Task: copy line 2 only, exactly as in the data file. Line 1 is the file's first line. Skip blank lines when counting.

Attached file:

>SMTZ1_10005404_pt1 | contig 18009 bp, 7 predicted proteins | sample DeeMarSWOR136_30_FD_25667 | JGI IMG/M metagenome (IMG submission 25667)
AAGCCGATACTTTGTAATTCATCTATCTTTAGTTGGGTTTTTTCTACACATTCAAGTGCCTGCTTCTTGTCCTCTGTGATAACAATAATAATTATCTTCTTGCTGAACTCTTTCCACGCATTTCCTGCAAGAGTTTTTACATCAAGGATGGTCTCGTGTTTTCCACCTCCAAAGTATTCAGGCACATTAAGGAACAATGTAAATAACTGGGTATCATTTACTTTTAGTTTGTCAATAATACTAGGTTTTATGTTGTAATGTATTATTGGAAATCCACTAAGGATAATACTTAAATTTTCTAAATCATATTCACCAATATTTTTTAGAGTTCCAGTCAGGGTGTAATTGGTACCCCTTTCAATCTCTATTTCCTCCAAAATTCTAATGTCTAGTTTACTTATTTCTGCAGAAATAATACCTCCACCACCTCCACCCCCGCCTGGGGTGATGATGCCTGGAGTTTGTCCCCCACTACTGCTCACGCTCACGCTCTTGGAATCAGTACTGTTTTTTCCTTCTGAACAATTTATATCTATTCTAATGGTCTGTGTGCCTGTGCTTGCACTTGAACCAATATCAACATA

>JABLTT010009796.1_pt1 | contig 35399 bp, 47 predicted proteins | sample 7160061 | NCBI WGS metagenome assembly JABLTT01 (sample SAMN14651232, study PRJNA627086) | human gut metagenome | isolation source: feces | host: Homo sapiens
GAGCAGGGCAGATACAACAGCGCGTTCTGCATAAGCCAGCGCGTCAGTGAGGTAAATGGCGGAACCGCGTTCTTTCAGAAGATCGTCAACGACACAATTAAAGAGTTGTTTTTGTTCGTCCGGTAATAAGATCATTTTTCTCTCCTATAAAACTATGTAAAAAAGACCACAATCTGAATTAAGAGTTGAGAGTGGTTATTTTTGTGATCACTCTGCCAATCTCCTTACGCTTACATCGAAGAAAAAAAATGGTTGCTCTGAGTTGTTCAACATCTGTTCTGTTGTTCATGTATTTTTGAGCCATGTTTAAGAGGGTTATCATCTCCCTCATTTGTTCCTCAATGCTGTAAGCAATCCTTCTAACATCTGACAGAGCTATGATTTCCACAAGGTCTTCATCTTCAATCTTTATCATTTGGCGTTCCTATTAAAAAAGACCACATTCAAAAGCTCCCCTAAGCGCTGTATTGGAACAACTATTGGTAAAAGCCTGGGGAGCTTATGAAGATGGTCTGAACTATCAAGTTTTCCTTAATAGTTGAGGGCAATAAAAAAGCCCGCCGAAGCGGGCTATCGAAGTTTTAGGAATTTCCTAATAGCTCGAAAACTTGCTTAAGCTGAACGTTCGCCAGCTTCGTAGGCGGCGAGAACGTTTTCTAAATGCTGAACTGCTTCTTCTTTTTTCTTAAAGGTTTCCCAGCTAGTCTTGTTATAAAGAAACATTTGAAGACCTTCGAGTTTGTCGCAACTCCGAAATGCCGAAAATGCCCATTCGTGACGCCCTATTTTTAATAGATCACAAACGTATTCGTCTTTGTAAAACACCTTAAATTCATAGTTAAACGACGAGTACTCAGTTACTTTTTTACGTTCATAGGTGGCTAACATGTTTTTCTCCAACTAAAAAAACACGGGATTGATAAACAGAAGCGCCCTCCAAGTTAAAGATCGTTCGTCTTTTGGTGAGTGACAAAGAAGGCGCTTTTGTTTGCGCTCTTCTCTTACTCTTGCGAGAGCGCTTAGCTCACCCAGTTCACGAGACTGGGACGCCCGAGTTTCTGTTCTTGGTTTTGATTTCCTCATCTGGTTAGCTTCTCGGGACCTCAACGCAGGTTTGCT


AAGCCGATACTTTGTAATTCATCTATCTTTAGTTGGGTTTTTTCTACACATTCAAGTGCCTGCTTCTTGTCCTCTGTGATAACAATAATAATTATCTTCTTGCTGAACTCTTTCCACGCATTTCCTGCAAGAGTTTTTACATCAAGGATGGTCTCGTGTTTTCCACCTCCAAAGTATTCAGGCACATTAAGGAACAATGTAAATAACTGGGTATCATTTACTTTTAGTTTGTCAATAATACTAGGTTTTATGTTGTAATGTATTATTGGAAATCCACTAAGGATAATACTTAAATTTTCTAAATCATATTCACCAATATTTTTTAGAGTTCCAGTCAGGGTGTAATTGGTACCCCTTTCAATCTCTATTTCCTCCAAAATTCTAATGTCTAGTTTACTTATTTCTGCAGAAATAATACCTCCACCACCTCCACCCCCGCCTGGGGTGATGATGCCTGGAGTTTGTCCCCCACTACTGCTCACGCTCACGCTCTTGGAATCAGTACTGTTTTTTCCTTCTGAACAATTTATATCTATTCTAATGGTCTGTGTGCCTGTGCTTGCACTTGAACCAATATCAACATA